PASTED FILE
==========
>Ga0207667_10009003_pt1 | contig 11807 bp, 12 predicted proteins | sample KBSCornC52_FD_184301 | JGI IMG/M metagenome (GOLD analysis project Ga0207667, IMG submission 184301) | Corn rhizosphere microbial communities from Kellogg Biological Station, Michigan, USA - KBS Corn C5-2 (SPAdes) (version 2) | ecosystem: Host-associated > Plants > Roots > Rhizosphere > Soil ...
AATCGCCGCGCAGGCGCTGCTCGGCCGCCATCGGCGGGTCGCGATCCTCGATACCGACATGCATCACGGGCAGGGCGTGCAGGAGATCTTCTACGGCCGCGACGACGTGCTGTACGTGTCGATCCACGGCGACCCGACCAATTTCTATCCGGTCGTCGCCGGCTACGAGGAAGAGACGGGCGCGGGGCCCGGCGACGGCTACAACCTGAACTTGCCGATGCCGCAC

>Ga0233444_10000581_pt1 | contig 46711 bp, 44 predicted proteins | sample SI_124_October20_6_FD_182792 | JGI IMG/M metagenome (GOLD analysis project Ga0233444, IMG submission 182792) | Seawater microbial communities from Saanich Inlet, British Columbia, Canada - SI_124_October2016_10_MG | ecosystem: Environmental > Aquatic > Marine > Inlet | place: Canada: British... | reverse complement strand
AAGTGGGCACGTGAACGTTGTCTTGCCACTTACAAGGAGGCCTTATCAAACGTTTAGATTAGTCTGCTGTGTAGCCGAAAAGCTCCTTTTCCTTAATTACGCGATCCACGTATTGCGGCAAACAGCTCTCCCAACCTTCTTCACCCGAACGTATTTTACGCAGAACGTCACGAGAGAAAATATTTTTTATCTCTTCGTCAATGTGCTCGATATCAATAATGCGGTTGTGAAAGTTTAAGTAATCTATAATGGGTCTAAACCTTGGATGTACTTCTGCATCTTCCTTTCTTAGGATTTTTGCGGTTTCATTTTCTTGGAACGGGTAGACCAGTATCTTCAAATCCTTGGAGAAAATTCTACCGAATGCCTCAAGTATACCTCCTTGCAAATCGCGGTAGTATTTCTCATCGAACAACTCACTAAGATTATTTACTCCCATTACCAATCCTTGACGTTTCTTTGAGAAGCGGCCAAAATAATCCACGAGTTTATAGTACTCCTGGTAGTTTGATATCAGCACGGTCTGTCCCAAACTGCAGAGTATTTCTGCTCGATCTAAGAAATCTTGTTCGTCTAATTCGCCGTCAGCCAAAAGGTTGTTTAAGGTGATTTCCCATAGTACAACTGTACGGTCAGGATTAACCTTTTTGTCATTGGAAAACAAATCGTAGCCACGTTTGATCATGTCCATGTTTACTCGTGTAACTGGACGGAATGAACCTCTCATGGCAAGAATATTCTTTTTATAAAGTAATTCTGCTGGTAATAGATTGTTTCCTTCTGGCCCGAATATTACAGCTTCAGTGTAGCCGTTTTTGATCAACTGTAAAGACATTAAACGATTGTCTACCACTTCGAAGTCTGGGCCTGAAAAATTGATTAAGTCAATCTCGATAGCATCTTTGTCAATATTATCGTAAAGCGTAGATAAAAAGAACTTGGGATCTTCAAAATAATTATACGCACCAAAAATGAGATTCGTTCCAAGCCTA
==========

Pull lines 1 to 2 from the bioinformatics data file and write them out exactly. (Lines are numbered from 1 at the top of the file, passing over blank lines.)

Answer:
>Ga0207667_10009003_pt1 | contig 11807 bp, 12 predicted proteins | sample KBSCornC52_FD_184301 | JGI IMG/M metagenome (GOLD analysis project Ga0207667, IMG submission 184301) | Corn rhizosphere microbial communities from Kellogg Biological Station, Michigan, USA - KBS Corn C5-2 (SPAdes) (version 2) | ecosystem: Host-associated > Plants > Roots > Rhizosphere > Soil ...
AATCGCCGCGCAGGCGCTGCTCGGCCGCCATCGGCGGGTCGCGATCCTCGATACCGACATGCATCACGGGCAGGGCGTGCAGGAGATCTTCTACGGCCGCGACGACGTGCTGTACGTGTCGATCCACGGCGACCCGACCAATTTCTATCCGGTCGTCGCCGGCTACGAGGAAGAGACGGGCGCGGGGCCCGGCGACGGCTACAACCTGAACTTGCCGATGCCGCAC